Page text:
"Every year you come, it doesn't look the same," says Thomson, who helps oversee stage design. "You don't know what you're going to see when you get to the site. And I think that's a huge asset, because it creates that sense of wonder—what it's going to be like this year, what it's going to look like this year. As compared to knowing what you are going to and getting the same visual experience. There's no innovation in a visual experience that stays the same."
There are installations littered throughout the site, some big, some small. Highlights on my visit included a giant spider's web made out of rope that was difficult to get into and even harder to get out of, as well as a cash register that triggered constantly-looping melodies based on which buttons were pressed. It had passersby entranced every single time I walked through the festival's main drag.
And while installations at a festival are nothing groundbreaking, the way Bass Coast goes about it is unique. The final year at Squamish wasn't just notable for its marquee attendance—2012 also marked the start of Bass Coast's art grant program, where proceeds from ticket sales are recirculated back into a fund awarded to applicants.
"We donate anywhere between $10,000-$15,000 to artists who hand in applications during January and February," Graham explains. "If you have a project idea, or you have an art project that already exists, you can apply for a grant from us. Some are financial, some are just tickets, it depends on the scale of the art you're doing. We received over 600 applications and this year I accepted just over 40. It gives artists an opportunity not only to collaborate but also gives them a place to exhibit their art. Some of the artists onsite this year said that, of all the places they have ever exhibited, this had the most walk-through traffic and interaction, double what they've ever seen before."
"For some people, it's where they launch their careers," she goes on. "And for some people, it just adds a bit of funding to a project that already existed. It's very expensive making a great art installation—this is just another means of funding for artists in BC who desperately need it."
This kind of compassion is common at Bass Coast. For those unable to afford the $280 ticket price (which does include free camping), the festival offers an instalment plan. If you can't make that, then there's a volunteering program with all kinds of roles to be filled that allows participants time off at the festival.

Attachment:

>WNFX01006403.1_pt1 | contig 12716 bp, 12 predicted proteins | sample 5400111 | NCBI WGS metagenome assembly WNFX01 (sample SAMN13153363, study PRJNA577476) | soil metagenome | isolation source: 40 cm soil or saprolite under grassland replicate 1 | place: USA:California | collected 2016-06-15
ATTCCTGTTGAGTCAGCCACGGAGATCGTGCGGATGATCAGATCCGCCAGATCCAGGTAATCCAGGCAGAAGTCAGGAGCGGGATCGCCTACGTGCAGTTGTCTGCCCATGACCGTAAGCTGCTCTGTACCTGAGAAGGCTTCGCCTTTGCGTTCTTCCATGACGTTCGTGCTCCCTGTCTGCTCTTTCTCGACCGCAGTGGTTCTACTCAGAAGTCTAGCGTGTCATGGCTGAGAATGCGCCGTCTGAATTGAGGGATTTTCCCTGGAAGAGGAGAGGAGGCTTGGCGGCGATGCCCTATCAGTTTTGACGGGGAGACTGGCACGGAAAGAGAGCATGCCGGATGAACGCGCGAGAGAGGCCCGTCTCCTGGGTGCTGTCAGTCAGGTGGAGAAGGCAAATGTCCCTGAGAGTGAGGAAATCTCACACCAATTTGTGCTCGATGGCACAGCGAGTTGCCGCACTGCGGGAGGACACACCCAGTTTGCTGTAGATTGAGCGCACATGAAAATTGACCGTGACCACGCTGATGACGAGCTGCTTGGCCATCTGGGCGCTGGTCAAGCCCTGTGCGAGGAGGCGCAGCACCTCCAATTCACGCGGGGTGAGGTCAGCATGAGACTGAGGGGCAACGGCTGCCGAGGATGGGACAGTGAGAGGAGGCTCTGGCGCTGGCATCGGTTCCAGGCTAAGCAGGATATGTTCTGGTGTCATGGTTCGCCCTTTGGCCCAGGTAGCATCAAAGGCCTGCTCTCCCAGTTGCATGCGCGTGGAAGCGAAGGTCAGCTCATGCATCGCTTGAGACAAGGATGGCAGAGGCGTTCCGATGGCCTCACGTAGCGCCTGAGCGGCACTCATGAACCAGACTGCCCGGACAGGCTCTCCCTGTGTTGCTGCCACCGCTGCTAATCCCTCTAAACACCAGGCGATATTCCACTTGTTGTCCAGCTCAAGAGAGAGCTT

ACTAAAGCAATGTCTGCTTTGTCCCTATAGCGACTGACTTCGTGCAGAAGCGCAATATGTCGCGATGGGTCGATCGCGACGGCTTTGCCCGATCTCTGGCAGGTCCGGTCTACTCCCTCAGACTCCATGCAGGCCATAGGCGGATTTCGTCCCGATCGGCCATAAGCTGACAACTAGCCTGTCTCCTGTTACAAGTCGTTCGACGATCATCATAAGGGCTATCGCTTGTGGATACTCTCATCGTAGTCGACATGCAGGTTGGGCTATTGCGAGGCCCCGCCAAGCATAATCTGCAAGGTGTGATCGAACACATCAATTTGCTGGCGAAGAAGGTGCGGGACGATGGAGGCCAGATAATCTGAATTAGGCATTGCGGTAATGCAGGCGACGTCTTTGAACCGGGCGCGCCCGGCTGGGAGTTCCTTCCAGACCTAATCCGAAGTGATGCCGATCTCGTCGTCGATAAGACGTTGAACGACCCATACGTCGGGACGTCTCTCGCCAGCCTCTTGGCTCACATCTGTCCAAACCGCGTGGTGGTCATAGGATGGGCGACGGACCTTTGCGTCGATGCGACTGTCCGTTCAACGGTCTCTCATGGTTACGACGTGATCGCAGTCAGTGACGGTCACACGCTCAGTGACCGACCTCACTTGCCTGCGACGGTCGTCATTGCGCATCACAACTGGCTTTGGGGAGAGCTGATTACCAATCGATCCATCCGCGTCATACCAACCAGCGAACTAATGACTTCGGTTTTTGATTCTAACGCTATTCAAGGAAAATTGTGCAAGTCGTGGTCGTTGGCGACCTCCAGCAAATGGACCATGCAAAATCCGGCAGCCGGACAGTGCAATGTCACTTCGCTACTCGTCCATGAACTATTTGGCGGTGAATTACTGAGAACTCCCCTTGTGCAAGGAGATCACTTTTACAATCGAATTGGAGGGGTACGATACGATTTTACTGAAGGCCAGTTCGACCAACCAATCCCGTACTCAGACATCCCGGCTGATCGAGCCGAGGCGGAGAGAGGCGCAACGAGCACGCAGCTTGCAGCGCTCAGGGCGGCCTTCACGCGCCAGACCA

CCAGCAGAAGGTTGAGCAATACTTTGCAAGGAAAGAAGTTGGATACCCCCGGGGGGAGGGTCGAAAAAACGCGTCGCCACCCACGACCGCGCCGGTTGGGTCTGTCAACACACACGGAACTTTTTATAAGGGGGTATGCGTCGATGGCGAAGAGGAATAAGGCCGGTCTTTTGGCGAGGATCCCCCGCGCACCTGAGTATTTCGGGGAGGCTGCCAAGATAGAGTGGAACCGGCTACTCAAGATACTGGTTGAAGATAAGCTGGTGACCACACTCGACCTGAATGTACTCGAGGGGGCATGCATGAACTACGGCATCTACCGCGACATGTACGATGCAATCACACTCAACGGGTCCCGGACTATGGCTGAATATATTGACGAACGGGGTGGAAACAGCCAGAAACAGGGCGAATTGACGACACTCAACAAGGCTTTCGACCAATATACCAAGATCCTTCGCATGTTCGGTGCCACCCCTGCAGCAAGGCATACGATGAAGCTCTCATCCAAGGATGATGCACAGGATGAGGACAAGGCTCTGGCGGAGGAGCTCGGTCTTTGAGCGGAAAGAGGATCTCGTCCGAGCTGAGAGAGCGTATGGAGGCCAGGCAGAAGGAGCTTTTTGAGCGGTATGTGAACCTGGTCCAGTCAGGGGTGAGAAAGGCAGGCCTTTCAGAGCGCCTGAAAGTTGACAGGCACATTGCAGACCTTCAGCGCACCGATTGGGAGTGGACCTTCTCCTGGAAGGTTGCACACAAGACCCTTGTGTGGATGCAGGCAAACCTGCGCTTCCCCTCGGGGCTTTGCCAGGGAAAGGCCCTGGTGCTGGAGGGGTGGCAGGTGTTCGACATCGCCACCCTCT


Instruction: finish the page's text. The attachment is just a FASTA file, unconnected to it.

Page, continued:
"There's no separation between the role that a volunteer has and the role of a performer on the main stage," Thomson insists. "When you come and volunteer at Bass Coast, you are part of the incredible collective of artists. Belonging to group of people where there is no hierarchy is fulfilling."
"Everyone is so invested in the overall experience, they all put in way above the number of hours they need to for their tickets," Graham adds.
No matter who you ask, at any level of involvement, people just seem to glow when it comes to Bass Coast. It's a feeling that the crew are keen to keep alive as the festival gets bigger. Every small change is taken very seriously. One recent change was the decision to include a bar for the first time. Because of the dangerous river at the Squamish site, Bass Coast developed an alcohol-free culture. Walking around the site, you don't see too many people wobbling around intoxicated. This year, however, the crew built a 75-person bar next to the Slay Bay stage and made it the only licensed part of the entire site, meaning that even if you did imbibe, you couldn't take your drink outside and disturb people on the dance floor.
There was trepidation around officially including alcohol as part of the Bass Coast experience—especially from some seasoned festivalgoers—but it went down without a hitch. The bar even had little bit of the Bass Coast charm: when the security guard who controlled the entrance wasn't ecstatically dancing, he required a high-five for entry and exit.
"What's happened is it's filled out," Red says. "It's grown in a very organic and natural way, like how a tree grows, expanding its roots and its branches. They reach further and further every year, embracing and catching, picking up all these different elements. There's a trust that's been built, so it's just foundations laid on foundations."
"Bass Coast is a very loving, generous and accepting community," Thomson says. "You don't find litter, you don't find aggression, you don't find any of those things that you might find rampant at other festivals, because the tone isn't set to be an environment like that. It's a creative, safe, artistic environment, and everyone on-site is participating."
Community is what gets people coming back. Attendees at Bass Coast tend to be lifers, people who look forward to it every year and buy tickets before a single performer has been announced. That's because, for its regulars, Bass Coast is about more than just music—it's about seeing old friends and making new ones, about finding a space to lose yourself in that's both beautiful and close to home (very few people fly into the festival), and won't cost you a month's salary.
And while you're there, you've got everything you need. There are yoga sessions and workshops on everything from meditation to polyamory. This year, there was even a pop-up coffee shop that served fancy sandwiches and espresso drinks, as well as a whole food court, all flanked by elaborate tent villages where people host breakfast BBQs and their own small parties. For a certain group of dedicated music lovers in Western Canada, Bass Coast is a home away from home. And for others, it's just home.